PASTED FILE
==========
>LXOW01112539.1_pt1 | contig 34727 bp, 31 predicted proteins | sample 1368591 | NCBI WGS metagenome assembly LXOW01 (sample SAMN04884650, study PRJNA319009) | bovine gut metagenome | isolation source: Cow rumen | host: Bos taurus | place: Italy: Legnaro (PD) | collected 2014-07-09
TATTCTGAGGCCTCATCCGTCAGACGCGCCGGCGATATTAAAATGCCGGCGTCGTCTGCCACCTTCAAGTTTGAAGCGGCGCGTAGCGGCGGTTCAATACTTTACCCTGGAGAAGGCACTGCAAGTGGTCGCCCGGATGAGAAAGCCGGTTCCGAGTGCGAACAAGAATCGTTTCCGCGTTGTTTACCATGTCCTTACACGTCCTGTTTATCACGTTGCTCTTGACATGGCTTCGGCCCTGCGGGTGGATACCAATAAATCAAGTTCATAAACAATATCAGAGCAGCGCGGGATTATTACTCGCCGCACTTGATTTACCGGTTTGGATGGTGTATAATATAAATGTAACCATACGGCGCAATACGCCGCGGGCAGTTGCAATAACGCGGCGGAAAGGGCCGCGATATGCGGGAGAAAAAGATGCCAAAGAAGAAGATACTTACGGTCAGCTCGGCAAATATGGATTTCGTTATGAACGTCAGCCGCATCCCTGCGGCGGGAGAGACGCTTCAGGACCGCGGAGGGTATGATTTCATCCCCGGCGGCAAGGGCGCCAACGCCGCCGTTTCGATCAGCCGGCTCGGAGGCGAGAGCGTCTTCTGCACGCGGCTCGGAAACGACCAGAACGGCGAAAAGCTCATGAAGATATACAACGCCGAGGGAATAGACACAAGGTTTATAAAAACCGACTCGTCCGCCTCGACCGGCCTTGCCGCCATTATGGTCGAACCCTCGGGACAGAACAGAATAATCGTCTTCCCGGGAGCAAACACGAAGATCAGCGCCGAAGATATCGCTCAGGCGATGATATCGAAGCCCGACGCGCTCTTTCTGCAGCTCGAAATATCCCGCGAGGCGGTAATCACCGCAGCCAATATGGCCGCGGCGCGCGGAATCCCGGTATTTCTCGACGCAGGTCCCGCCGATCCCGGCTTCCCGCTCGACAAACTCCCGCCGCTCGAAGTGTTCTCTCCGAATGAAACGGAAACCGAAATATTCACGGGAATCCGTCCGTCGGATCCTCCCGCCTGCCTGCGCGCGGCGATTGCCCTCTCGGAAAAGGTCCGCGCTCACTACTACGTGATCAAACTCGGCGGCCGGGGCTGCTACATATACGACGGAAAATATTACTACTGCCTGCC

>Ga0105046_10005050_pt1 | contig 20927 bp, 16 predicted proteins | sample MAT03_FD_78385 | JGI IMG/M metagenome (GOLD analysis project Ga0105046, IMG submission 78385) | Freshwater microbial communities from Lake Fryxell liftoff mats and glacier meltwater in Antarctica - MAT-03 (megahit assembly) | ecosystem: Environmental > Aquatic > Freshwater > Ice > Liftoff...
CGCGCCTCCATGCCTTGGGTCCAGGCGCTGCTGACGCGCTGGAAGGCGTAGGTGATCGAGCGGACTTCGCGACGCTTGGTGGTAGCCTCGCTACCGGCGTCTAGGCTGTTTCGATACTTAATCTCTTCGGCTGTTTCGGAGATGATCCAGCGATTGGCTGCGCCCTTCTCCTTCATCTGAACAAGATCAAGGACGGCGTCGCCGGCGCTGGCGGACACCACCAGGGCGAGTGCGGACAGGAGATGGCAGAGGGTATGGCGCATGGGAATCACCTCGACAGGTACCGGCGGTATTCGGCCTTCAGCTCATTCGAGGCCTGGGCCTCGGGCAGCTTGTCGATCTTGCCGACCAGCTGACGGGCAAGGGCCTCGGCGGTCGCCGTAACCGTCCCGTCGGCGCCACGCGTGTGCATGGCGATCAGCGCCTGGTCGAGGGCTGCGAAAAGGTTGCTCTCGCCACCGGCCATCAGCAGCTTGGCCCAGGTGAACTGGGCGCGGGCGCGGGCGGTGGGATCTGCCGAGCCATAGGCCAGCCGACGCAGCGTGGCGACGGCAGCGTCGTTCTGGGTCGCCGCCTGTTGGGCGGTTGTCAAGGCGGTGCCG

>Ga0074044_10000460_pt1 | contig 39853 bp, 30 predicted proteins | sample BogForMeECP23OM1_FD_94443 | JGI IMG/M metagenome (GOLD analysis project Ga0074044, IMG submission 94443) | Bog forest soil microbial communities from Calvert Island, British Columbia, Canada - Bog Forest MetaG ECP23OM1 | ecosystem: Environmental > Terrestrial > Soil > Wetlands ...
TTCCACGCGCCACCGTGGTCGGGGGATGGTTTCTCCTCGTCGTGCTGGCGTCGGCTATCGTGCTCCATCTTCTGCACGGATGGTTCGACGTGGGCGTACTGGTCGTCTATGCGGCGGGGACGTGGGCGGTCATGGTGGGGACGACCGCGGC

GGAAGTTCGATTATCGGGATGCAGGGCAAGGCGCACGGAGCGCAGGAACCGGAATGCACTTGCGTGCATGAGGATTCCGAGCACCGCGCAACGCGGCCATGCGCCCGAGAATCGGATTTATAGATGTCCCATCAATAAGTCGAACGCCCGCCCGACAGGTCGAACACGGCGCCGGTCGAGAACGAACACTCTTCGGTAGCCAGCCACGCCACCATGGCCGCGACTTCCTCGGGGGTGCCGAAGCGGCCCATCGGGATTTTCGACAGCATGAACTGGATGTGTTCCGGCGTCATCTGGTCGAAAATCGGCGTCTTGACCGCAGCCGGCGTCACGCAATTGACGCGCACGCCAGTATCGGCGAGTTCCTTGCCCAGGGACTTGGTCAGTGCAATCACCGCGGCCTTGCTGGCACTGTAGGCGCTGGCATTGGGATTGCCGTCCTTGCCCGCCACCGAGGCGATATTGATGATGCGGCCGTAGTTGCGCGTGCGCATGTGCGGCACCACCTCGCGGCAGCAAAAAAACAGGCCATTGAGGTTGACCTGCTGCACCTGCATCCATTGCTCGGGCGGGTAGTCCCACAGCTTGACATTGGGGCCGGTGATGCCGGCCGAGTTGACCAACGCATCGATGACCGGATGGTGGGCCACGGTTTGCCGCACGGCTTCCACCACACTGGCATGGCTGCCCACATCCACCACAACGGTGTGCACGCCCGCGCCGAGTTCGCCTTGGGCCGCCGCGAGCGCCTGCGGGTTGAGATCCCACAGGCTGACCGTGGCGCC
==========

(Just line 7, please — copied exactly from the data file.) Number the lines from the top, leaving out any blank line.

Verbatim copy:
GGAAGTTCGATTATCGGGATGCAGGGCAAGGCGCACGGAGCGCAGGAACCGGAATGCACTTGCGTGCATGAGGATTCCGAGCACCGCGCAACGCGGCCATGCGCCCGAGAATCGGATTTATAGATGTCCCATCAATAAGTCGAACGCCCGCCCGACAGGTCGAACACGGCGCCGGTCGAGAACGAACACTCTTCGGTAGCCAGCCACGCCACCATGGCCGCGACTTCCTCGGGGGTGCCGAAGCGGCCCATCGGGATTTTCGACAGCATGAACTGGATGTGTTCCGGCGTCATCTGGTCGAAAATCGGCGTCTTGACCGCAGCCGGCGTCACGCAATTGACGCGCACGCCAGTATCGGCGAGTTCCTTGCCCAGGGACTTGGTCAGTGCAATCACCGCGGCCTTGCTGGCACTGTAGGCGCTGGCATTGGGATTGCCGTCCTTGCCCGCCACCGAGGCGATATTGATGATGCGGCCGTAGTTGCGCGTGCGCATGTGCGGCACCACCTCGCGGCAGCAAAAAAACAGGCCATTGAGGTTGACCTGCTGCACCTGCATCCATTGCTCGGGCGGGTAGTCCCACAGCTTGACATTGGGGCCGGTGATGCCGGCCGAGTTGACCAACGCATCGATGACCGGATGGTGGGCCACGGTTTGCCGCACGGCTTCCACCACACTGGCATGGCTGCCCACATCCACCACAACGGTGTGCACGCCCGCGCCGAGTTCGCCTTGGGCCGCCGCGAGCGCCTGCGGGTTGAGATCCCACAGGCTGACCGTGGCGCC